FARMINGTON — The Farmington Visitors and Convention Bureau's attorney sent letters earlier this month asking people who may have benefited from Debbie Dusenbery's embezzlement to make donations to the bureau.
The city of Farmington did not reveal who received a letter, but one police officer is among the people who benefited from Dusenbery's alleged crimes.
Dusenbery, 41, is accused of stealing nearly $500,000 from the bureau when she was its executive director. The thefts allegedly occurred from 2006 to 2012, according to police reports. In January, in the midst of the investigation into the missing money, Dusenbery committed suicide in Arizona.
The bureau received less than $50,000 from Dusenbery's estate, said Tonya Stinson, the bureau's current executive director.
Farmington City Council members suggested during a March meeting that the bureau send letters to people who may have benefited from the embezzlement and ask them to donate funds to the bureau.
"We don't want to accuse them of a crime ... we want to educate them and ask for a donation," said Farmington City Councilor Jason Sandel in a Thursday interview.
The bureau's attorney, Dick Gerding, sent out the letters earlier this month, according to documents obtained by The Daily Times. Assistant City Manager Bob Campbell said he was not aware of how many people will receive letters asking for donations or if anyone has agreed to make a donation to the bureau.
Former Farmington police Detective Sgt. Robert Perez investigated the embezzlement at the bureau and identified several people who may have benefited from it.
Perez said in a police report that Farmington police Sgt. Rick Simmons and his wife received round-trip airfare and lodging from Dusenbery. He also said Russell Smith, Dusenbery's former boyfriend, received more than $40,000 from Dusenbery to renovate his house in Aztec. Ronald Fellabaum, another boyfriend and Simmons' father-in-law, and Becky Walling, a former executive director of the bureau, traveled extensively with Dusenbery, and Walling was the benefactor of her life insurance policy, according to the police reports.
No charges were brought against anyone for benefiting from the funds Dusenbery embezzled.
Simmons said he had no idea Dusenbery was stealing from the bureau. He said that he reported his father-in-law's relationship with Dusenbery to his superiors when he learned she was being investigated.
Simmons said he was notified about donating funds to the bureau, adding that the request is being "given the proper consideration."
"It's unfair that innocent people were duped," he said in an interview Thursday. "The investigation clearly showed that those who were involved had no idea about the things that were going on."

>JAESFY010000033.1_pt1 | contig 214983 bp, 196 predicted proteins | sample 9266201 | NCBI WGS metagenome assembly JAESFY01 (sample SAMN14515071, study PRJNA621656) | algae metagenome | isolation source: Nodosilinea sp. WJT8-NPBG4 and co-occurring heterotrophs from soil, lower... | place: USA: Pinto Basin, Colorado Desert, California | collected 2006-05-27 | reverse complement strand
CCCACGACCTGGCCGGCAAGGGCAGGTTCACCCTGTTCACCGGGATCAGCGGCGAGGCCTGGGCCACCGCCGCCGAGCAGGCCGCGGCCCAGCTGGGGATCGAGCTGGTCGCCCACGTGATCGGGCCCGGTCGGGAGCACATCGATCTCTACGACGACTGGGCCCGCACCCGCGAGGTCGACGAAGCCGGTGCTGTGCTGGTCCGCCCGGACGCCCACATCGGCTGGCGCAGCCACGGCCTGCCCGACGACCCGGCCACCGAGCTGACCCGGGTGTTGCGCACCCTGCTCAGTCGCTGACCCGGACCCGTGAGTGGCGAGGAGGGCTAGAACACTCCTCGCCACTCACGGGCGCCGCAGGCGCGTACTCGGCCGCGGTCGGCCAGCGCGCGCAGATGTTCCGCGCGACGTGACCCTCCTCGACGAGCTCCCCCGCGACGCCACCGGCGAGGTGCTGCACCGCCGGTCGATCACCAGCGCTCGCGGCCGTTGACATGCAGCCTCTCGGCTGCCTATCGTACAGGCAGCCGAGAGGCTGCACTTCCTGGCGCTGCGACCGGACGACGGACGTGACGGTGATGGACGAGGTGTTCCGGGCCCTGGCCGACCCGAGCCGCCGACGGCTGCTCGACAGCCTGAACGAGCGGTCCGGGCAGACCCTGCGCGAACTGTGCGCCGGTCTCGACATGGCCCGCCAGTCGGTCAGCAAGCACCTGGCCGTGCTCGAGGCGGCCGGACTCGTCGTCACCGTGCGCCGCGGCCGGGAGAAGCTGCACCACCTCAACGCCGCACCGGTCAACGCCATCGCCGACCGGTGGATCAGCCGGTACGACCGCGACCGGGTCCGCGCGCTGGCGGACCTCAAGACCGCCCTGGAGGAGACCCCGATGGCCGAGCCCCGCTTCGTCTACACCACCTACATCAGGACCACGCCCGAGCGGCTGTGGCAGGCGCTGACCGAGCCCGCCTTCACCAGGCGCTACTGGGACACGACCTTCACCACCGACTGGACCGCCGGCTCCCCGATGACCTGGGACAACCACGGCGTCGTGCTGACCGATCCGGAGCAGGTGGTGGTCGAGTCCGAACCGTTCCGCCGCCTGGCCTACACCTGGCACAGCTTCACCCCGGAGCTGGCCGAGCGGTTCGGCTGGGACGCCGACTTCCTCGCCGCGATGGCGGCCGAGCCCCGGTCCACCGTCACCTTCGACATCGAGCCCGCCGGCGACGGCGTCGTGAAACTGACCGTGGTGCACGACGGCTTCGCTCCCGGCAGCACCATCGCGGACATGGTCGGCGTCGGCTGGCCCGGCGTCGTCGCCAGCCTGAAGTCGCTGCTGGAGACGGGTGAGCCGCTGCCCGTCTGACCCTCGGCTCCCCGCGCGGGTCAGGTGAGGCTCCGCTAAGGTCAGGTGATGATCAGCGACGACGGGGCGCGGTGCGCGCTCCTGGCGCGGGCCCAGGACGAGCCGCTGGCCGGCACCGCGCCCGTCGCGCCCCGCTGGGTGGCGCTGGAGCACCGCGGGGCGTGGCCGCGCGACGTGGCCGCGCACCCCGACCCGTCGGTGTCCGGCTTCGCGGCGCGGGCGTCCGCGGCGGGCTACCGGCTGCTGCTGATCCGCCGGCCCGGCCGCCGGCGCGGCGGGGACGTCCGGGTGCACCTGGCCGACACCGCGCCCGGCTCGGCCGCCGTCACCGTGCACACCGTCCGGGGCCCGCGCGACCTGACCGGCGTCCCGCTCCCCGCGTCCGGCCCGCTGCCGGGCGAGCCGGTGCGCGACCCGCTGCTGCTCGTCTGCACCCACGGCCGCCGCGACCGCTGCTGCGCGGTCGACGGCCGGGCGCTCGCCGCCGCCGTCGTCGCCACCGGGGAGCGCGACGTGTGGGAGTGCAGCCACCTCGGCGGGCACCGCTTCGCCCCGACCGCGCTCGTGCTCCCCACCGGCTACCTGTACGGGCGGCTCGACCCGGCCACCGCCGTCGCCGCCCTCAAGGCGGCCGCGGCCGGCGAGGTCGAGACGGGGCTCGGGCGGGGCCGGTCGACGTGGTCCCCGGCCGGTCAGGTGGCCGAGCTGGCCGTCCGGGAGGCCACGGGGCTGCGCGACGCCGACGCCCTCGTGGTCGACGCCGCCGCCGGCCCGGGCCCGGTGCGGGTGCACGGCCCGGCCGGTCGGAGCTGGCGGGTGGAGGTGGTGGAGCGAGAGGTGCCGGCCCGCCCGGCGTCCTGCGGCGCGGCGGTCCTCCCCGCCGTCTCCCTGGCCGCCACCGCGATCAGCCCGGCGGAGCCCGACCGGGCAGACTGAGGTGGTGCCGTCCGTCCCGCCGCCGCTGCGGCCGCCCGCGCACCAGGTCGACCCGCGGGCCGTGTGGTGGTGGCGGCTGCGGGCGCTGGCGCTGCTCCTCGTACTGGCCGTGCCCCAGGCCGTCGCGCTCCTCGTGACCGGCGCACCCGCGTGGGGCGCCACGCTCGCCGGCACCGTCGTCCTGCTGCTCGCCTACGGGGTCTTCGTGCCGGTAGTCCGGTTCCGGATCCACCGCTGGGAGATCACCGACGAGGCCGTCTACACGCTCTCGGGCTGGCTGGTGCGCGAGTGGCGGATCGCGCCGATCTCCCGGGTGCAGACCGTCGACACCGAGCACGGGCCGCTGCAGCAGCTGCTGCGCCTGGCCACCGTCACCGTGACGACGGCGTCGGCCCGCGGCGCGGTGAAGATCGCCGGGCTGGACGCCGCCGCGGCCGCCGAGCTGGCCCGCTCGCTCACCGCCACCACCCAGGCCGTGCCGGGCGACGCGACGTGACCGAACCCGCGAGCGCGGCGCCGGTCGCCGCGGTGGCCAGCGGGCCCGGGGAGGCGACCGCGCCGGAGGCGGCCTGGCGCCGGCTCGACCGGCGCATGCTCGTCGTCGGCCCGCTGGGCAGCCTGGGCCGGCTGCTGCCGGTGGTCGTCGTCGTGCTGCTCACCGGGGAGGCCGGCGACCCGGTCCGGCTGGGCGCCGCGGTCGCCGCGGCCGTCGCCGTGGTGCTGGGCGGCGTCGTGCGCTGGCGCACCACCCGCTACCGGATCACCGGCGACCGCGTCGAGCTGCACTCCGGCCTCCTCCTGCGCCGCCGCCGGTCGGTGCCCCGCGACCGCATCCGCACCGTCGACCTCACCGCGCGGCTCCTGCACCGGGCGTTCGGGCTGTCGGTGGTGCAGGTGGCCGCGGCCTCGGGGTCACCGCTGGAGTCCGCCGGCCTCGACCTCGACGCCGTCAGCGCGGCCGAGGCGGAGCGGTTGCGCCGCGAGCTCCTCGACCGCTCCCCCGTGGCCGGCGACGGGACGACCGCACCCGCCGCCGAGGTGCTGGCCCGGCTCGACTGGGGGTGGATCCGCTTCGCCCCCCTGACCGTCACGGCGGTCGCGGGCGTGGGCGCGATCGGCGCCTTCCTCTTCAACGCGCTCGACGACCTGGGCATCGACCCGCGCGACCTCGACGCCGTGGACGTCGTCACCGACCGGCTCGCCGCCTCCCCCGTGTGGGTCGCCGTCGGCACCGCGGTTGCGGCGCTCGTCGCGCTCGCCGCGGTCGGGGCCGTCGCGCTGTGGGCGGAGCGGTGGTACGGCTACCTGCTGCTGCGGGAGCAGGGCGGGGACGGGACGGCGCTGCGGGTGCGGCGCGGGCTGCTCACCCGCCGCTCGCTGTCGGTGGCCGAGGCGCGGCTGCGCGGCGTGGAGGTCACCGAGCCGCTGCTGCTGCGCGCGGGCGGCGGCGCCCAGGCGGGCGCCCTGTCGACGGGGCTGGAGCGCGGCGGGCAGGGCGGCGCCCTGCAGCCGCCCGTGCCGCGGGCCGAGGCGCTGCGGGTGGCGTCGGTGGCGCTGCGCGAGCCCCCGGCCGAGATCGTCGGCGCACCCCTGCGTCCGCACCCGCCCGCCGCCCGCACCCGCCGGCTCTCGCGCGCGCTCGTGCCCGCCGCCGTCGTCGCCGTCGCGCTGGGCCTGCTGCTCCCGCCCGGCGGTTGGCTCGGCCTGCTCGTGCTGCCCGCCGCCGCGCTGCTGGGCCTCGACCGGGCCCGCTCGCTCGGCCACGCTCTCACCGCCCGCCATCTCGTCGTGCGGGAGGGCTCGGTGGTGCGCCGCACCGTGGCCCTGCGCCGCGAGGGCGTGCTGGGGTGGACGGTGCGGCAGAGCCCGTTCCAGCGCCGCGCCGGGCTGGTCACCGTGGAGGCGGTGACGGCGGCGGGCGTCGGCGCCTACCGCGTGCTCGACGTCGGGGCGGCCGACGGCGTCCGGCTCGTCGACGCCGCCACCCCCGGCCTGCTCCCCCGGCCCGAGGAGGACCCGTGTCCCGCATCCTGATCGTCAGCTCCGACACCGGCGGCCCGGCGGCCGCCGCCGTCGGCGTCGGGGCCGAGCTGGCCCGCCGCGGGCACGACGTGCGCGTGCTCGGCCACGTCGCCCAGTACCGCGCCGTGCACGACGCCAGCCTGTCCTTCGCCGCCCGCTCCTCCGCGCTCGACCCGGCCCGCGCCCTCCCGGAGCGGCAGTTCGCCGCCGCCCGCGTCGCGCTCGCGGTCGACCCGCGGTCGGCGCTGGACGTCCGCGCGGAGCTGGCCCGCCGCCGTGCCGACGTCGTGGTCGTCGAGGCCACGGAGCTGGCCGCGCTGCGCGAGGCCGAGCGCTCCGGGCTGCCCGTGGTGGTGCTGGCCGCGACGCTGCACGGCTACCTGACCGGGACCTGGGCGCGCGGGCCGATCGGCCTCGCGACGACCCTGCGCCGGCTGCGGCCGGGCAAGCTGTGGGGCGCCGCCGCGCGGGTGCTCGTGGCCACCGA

During his interactions with Dusenbery, Simmons said he and the former bureau executive director purchased items for each other, but he never knew she was stealing.
"I followed the investigation as to how it pertained to me and my family and made sure I operated within the guidelines I need to as an employee of the city of Farmington," he said. "A lot of people were deceived by her actions and a lot of innocent folks were dragged into it."
Farmington police Internal Affairs Lt. Taft Tracy said the department investigated Simmons and found he didn't break any laws.
During the investigation into the theft, the San Juan County District Attorney's Office denied a search warrant for Walling, saying there was no evidence she committed a crime.
Police documents from the investigation appear to list people -- whose names the police department redacted -- who received trips from Dusenbery to Hilton Head, S.C., the Dominican Republic, Belize, the Grand Cayman Island, Miami, Las Vegas and San Jose, Calif.
In an interview, Gerding, the bureau's attorney, declined to discuss Perez's report. Gerding said he wasn't aware of the existence of any letters.
"I don't know of any efforts that have been made to recoup funds that were wrongfully obtained by people other than Miss Dusenbery," he said Thursday.
In a letter Gerding wrote to Farmington City Manager Rob Mayes in May, Gerding said he planned to send letters to people who may have benefited from Dusenbery's embezzlement.
"My firm will write all letters and will receive all donations, which donations will be placed in the firm's Trust Account and forwarded to FCVB without names of donors," he wrote to Mayes. "All letters must remain confidential; no copies should be made or circulated to anyone ..."
Gerding could not be reached Thursday afternoon for follow up questions.
He said in his letter to Mayes that confidentially was needed because otherwise the people who may have benefited from Dusenbery's theft could have their reputations damaged.Ryan Boetel covers crime for The Daily Times. He can be reached at 505-564-4644 and email@example.com. Follow him on Twitter @rboetel on Twitter.